The “Duck” memorial: Remembering WWII heroes

Saturday, October 7, 2017

An expedition team of U.S. Coast Guard service members and North South Polar, Inc. scientists and explorers transport an ice melting machine over a crevasse near Koge Bay, Greenland, Aug. 29, 2012. The team used the machine to melt through the ice to locate the possible crash site of a WW II Coast Guard Grumman Duck rescue aircraft missing for 70 years with three men aboard, beneath the surface of a glacier. U.S. Coast Guard photo by Lou Sapienza.

Written by Shelley Kimball

They were bound by grief, by remembrance, by honor.

They were bound by a shared calling to commemorate the loss of a Coast Guard flight crew during World War II near Koge Bay, Greenland, almost 75 years ago.

Members of the Coast Guard, volunteers, and surviving family members attended a memorial ceremony in Greenland in August to commemorate the lives of Lt. John PritchardPetty Officer 1st Class Benjamin Bottoms, and U.S. Army Air Corps Cpl. Loren Howarth. A plaque was permanently installed outside the Kulusuk Airport.

“That experience was so memorable, so touching, so beautifully done,” said Nancy Pritchard Morgan. “It was really so special and meant so much.”

Morgan, 94, is Pritchard’s sister. Her brother’s plane crashed when she was 19. It was such a deep loss that she has spent these seven decades encouraging continued searches for the wreckage. She traveled to Greenland with her son, John Morgan, who is her brother’s namesake.

Morgan said the memorial is a symbol of the unwillingness to forget service members who have been lost.

“It’s important because they are still trying to find my brother and his radioman, and that poor corporal that was with him when they crashed,” Morgan said. “It’s just amazing. It does my heart good. I am so proud of the Coast Guard.”

Pritchard, a pilot, and Bottoms, a radioman, volunteered to fly out in severe weather to rescue survivors of an Army Air Corps B-17 that had crashed on an icecap.  They found the crash and landed their Grumman JF-2 “Duck” on the ice. Bottoms stayed with the Duck to continue to man the radio while Pritchard hiked two miles across the icy terrain to the survivors. They brought two of the survivors back to the Coast Guard Cutter Northland. As night fell, they knew their work was not done.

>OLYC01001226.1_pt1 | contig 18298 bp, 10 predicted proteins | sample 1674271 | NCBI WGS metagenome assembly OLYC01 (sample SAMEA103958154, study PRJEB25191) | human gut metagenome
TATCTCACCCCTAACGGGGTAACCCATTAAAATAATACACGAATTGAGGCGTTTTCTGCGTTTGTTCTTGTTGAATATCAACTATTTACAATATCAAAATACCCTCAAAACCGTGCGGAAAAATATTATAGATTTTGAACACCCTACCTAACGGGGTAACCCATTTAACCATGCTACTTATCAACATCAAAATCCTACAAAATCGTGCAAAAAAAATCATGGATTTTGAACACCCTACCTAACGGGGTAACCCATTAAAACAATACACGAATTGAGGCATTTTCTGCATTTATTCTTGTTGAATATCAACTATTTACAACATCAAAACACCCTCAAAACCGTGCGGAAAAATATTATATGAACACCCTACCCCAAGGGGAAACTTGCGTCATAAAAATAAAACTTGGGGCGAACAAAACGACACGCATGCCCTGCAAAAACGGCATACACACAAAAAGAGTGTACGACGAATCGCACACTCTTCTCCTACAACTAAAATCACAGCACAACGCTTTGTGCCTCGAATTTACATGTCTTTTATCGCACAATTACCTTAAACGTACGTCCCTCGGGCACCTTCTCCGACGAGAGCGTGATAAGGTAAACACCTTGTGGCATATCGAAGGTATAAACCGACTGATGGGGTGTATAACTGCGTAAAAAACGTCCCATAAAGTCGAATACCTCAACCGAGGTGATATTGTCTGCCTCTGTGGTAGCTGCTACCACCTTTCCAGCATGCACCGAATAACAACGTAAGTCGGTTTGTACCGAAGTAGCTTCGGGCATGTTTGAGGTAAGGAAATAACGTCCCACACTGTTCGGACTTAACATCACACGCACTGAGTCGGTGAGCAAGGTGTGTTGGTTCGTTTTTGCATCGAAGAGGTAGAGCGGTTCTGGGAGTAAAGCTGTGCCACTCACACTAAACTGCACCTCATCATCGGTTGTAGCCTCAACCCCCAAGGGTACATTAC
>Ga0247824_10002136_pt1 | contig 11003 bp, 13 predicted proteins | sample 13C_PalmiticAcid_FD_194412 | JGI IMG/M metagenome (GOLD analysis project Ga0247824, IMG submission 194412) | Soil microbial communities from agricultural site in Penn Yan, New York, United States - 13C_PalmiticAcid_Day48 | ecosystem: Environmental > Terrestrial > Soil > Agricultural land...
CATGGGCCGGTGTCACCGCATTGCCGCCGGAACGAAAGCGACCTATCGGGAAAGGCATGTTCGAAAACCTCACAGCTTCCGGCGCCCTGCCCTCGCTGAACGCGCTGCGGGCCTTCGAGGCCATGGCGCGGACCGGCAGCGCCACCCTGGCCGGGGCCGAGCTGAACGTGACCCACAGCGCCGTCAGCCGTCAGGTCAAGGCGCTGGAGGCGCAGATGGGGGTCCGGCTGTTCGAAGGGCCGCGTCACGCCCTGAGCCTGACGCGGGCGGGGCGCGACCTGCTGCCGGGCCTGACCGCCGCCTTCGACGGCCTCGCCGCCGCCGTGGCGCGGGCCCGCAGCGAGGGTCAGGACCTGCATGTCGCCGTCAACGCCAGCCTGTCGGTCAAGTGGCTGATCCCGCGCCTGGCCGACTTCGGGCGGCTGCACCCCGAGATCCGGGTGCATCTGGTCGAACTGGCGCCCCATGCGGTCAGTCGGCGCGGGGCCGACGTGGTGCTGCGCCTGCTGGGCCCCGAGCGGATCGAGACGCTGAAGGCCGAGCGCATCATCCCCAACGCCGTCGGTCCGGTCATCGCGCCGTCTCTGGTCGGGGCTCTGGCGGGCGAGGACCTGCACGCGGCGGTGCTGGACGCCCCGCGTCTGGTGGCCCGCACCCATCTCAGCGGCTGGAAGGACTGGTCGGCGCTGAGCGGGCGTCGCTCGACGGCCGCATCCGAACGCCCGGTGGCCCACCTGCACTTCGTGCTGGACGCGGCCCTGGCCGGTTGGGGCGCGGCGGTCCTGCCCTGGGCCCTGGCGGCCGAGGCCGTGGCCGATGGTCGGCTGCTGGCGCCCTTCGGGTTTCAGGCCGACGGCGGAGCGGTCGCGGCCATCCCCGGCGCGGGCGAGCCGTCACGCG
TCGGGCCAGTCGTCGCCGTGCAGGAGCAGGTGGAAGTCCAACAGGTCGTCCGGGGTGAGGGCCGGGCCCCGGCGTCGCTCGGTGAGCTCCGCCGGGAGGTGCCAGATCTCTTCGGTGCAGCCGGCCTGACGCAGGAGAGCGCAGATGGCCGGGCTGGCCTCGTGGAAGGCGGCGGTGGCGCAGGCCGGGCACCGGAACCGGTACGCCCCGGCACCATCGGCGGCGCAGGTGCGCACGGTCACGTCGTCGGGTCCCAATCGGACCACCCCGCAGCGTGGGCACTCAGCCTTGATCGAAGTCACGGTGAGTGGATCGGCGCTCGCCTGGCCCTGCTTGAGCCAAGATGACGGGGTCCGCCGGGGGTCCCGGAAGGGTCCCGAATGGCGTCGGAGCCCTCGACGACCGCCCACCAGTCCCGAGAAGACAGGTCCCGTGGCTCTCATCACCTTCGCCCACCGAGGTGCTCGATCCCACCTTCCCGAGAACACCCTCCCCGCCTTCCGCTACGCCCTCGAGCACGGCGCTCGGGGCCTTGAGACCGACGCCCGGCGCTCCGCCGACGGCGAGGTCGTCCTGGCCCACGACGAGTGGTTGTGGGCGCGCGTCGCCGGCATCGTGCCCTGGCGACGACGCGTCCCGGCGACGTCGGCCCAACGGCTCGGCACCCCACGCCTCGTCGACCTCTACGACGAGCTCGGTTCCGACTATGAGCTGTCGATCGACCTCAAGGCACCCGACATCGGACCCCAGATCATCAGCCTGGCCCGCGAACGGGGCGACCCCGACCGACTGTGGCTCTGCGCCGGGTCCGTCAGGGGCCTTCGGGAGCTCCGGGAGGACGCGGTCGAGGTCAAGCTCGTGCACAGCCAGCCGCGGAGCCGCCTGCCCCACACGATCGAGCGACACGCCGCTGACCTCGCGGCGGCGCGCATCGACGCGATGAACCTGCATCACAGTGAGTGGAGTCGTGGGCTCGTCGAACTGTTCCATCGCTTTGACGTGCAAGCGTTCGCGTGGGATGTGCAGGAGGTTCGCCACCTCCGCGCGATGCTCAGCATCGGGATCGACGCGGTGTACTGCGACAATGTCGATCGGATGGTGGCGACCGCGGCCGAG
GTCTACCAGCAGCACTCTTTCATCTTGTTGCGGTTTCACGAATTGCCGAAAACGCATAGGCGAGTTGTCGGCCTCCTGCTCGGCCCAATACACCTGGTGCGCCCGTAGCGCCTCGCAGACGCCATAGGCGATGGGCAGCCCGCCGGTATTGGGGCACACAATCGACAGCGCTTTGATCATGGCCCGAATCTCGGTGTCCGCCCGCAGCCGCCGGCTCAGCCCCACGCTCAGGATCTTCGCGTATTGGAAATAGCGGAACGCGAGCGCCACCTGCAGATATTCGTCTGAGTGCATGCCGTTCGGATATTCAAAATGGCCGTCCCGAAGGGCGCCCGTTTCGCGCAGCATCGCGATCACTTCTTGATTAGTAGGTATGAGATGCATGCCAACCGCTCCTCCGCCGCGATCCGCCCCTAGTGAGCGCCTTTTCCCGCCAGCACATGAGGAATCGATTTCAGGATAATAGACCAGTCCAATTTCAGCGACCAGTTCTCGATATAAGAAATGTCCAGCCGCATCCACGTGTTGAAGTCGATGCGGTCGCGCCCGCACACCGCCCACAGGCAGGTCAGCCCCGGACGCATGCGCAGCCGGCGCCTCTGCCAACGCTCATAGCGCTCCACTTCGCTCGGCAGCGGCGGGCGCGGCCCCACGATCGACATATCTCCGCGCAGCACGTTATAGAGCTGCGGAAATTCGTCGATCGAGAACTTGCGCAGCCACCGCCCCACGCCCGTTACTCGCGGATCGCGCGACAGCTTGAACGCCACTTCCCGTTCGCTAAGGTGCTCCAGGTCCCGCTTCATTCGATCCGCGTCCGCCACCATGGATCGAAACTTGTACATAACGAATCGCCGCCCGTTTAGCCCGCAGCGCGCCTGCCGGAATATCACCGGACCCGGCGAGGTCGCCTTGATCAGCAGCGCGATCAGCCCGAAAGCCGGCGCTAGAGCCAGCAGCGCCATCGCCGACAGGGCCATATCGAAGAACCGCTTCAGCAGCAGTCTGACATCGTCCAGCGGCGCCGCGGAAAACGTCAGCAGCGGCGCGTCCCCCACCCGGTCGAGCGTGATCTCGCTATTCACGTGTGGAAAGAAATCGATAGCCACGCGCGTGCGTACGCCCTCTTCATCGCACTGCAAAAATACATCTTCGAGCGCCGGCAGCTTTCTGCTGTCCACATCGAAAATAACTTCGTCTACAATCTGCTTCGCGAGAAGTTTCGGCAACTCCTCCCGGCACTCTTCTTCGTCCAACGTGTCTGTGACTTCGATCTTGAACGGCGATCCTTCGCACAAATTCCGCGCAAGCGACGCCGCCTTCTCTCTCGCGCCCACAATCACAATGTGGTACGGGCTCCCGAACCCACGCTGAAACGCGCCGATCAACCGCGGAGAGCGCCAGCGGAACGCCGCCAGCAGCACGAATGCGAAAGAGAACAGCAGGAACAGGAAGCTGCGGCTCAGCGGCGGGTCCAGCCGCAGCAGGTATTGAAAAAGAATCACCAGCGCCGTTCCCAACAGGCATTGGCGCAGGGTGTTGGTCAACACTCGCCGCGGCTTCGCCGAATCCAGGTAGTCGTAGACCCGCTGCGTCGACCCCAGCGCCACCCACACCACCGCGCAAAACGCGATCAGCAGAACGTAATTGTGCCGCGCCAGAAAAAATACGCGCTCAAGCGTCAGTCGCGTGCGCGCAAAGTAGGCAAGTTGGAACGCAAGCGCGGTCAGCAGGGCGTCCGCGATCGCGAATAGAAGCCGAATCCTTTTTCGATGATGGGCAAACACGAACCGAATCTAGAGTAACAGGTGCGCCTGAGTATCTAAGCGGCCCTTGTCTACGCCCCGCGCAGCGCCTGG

Feeling compelled to complete the rescue, Pritchard and Bottoms went back to the site the next morning. They were able to extract Howarth, but the weather on the return got even worse. The three never returned.

In the intervening years, crews have traveled out to the ice to find the missing men. The story has been captured in the book Frozen In Time, as well as documented by Coast Guard historians, but the location had never been officially memorialized.

Jim Salazar, of Arctic Hotpoint Solutions, a nonprofit that works to repatriate lost crews like the JF-2 Duck, got involved in assisting the Coast Guard in its search because it was in the same area looking for another aircraft. Because the group understood the process and the terrain, it volunteered to help.

Jim Salazar, left, announces Artic Hotpoint Solutions’ memorial to the lost crew as Nancy Pritchard Morgan and her son John Morgan look on. Photo courtesy of U.S. Coast Guard Capt. Joe Kimball.

“We got to the point where we looked at it and thought, we could help. We should do the right thing,” Salazar said. “We are all Americans, and we feel deeply about this.”

Although the JF-2 Duck has not yet been retrieved, Salazar and Arctic Hot Point Solutions decided to fund a memorial.

“We always knew if we were not able to repatriate those right away, at least we can warm the hearts of the families,” Salazar said.

But it was easier to come up with the idea than to carry it out in a location as remote as Kulusuk, where even making a phone call can be difficult. Volunteers came to help with the ceremony – a bagpiper and a singer flew in. Members of the Coast Guard flew in to escort the families and to attend the ceremony. With so many logistics so far away, there were challenges both big and small.